Yahoo! News recently dispatched a correspondent to South Florida to report on the ever-colorful race for the 26th congressional district. The piece begins:
Democratic Congressman Joe Garcia is standing in a living room in the bungalow community of Kendale Lakes, Fla., trying to motivate his supporters. Arrayed around him are a dozen volunteers preparing to make phone calls on his behalf. The blinds are drawn against the afternoon heat. "Remember," he tells them, by way of imparting the necessary urgency, "the key here is that we're not going to beat them on commercials: They're always going to have more money than us. So what we have to try to do throughout is just ask people to make sure they vote. If you can get them to vote early, that counts for twice." Then he expands on the joke. "And in Miami, sometimes they vote two or three times."
Garcia, 51, is a lawyer, energy-policy expert, and representative for the 26th district, which stretches from southwestern Miami down to Key West. He is an incumbent of just one term — not long enough to be viewed as an institutional breadwinner for the area, but in this unfriendly electoral climate, just long enough to seem like part of the problem in the far-off mess of Washington, D.C. His challenger, Carlos Curbelo, is a 34-year-old Miami-Dade School Board member and Republican consultant who portrays himself as a fresh alternative.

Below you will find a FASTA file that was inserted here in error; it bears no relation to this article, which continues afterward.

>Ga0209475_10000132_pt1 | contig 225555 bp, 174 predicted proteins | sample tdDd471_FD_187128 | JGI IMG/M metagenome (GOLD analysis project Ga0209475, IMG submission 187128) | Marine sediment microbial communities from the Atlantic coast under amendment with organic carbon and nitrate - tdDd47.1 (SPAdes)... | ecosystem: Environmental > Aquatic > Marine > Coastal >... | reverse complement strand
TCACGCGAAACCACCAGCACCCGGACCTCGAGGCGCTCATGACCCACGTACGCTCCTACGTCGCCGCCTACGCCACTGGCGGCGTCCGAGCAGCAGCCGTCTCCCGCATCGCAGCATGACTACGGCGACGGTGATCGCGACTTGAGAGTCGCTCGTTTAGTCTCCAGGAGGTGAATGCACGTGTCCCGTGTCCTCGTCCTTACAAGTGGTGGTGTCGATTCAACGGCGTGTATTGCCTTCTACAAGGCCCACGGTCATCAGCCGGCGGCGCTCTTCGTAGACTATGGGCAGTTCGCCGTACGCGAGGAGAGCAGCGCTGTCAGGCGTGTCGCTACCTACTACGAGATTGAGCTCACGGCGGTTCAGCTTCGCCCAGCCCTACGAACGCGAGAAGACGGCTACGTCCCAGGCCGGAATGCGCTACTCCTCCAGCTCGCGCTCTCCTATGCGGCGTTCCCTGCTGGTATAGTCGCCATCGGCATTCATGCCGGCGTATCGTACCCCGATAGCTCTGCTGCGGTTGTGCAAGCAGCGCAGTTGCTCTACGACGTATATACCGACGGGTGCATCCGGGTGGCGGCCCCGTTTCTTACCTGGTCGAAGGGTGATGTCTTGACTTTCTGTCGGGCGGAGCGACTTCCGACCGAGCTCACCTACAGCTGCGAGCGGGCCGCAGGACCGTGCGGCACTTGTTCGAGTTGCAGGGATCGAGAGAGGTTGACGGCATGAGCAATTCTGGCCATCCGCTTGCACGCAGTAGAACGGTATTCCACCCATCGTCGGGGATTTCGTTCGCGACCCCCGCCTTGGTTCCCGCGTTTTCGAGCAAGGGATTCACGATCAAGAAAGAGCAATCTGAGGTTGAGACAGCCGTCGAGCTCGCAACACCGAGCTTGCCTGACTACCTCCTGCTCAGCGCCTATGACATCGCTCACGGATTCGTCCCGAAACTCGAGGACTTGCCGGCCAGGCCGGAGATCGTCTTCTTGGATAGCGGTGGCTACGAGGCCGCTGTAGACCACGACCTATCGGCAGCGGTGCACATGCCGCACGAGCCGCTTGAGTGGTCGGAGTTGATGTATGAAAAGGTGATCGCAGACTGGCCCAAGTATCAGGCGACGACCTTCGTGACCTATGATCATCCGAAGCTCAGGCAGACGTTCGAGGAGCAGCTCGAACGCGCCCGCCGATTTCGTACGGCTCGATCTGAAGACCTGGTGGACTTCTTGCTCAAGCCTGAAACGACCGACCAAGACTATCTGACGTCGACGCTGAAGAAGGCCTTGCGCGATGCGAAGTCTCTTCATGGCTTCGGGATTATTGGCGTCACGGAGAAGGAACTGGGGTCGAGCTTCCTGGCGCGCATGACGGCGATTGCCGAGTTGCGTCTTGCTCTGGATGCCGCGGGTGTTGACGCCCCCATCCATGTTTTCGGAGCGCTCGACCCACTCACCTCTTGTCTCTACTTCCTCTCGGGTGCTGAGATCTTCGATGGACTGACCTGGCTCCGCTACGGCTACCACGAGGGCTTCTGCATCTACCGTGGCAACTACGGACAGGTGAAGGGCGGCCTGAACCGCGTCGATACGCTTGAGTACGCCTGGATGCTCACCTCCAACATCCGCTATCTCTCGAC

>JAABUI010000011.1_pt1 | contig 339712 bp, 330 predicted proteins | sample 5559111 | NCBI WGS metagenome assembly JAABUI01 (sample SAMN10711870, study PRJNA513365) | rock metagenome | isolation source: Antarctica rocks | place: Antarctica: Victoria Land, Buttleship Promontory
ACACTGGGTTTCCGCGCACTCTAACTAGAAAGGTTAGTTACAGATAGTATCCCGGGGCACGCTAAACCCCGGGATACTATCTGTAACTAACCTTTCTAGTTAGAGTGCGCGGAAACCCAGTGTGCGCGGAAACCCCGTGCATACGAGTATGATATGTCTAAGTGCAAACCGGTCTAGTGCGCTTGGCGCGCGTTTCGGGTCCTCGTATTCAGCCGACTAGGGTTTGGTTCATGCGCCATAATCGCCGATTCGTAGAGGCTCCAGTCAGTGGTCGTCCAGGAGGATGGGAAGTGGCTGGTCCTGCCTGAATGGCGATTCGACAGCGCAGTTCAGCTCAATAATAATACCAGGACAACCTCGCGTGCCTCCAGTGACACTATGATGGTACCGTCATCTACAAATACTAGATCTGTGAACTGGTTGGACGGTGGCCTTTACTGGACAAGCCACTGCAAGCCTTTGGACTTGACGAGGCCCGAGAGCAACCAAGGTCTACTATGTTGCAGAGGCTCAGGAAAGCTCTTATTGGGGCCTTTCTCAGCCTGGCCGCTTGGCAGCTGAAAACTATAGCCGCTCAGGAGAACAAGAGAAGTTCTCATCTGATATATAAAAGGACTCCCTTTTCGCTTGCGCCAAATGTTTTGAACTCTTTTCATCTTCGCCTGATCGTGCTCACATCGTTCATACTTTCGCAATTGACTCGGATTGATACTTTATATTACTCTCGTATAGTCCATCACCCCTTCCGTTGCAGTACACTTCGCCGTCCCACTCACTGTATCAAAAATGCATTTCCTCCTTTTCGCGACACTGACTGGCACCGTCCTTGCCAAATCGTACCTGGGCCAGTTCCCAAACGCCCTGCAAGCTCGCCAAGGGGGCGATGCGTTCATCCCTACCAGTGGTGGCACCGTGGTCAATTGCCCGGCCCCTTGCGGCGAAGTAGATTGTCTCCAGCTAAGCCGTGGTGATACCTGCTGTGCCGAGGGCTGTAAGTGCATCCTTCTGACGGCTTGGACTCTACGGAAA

With no love lost between Garcia and Curbelo, the piece prompted an angry statement over the weekend from Curbelo, who said he didn't appreciate Garcia's joke on Floridians casting multiple ballots. It gave the Curbelo camp another chance to highlight that Garcia's 2010 campaign remains under federal investigation over a suspected straw candidate -- and that his 2012 campaign chief went to jail over attempted absentee-ballot manipulation.